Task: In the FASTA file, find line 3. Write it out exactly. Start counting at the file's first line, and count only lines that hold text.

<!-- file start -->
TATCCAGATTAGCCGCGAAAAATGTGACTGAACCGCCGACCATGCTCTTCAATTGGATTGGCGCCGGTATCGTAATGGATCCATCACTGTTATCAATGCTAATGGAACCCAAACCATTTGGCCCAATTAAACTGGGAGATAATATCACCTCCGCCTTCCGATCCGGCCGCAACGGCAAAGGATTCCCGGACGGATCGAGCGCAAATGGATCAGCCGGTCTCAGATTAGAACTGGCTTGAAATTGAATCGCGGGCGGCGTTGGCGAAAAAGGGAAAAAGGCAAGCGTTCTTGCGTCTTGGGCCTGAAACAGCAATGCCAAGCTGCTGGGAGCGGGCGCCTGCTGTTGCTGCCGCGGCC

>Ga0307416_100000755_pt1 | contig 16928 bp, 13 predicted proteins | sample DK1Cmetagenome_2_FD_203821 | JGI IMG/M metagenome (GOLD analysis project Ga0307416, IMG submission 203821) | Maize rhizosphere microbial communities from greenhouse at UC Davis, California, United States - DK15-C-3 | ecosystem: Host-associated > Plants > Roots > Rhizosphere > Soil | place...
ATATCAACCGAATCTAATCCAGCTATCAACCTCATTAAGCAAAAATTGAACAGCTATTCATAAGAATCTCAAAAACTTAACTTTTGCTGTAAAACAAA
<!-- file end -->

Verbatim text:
ATATCAACCGAATCTAATCCAGCTATCAACCTCATTAAGCAAAAATTGAACAGCTATTCATAAGAATCTCAAAAACTTAACTTTTGCTGTAAAACAAA